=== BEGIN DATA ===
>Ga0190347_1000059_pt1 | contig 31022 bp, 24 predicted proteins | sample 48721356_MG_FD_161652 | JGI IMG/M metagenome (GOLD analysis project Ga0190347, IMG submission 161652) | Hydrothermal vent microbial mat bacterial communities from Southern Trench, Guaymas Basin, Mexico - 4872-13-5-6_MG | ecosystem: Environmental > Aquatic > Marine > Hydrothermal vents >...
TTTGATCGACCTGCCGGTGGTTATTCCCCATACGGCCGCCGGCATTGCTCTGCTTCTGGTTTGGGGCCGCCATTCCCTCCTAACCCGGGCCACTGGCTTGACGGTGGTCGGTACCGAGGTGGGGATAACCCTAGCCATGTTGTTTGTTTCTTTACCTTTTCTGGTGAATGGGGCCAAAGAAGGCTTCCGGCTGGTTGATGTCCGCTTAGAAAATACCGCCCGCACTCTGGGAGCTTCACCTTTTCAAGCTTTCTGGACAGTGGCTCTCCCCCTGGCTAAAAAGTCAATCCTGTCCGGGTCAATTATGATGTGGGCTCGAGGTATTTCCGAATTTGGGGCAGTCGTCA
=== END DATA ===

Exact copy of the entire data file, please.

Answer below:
>Ga0190347_1000059_pt1 | contig 31022 bp, 24 predicted proteins | sample 48721356_MG_FD_161652 | JGI IMG/M metagenome (GOLD analysis project Ga0190347, IMG submission 161652) | Hydrothermal vent microbial mat bacterial communities from Southern Trench, Guaymas Basin, Mexico - 4872-13-5-6_MG | ecosystem: Environmental > Aquatic > Marine > Hydrothermal vents >...
TTTGATCGACCTGCCGGTGGTTATTCCCCATACGGCCGCCGGCATTGCTCTGCTTCTGGTTTGGGGCCGCCATTCCCTCCTAACCCGGGCCACTGGCTTGACGGTGGTCGGTACCGAGGTGGGGATAACCCTAGCCATGTTGTTTGTTTCTTTACCTTTTCTGGTGAATGGGGCCAAAGAAGGCTTCCGGCTGGTTGATGTCCGCTTAGAAAATACCGCCCGCACTCTGGGAGCTTCACCTTTTCAAGCTTTCTGGACAGTGGCTCTCCCCCTGGCTAAAAAGTCAATCCTGTCCGGGTCAATTATGATGTGGGCTCGAGGTATTTCCGAATTTGGGGCAGTCGTCA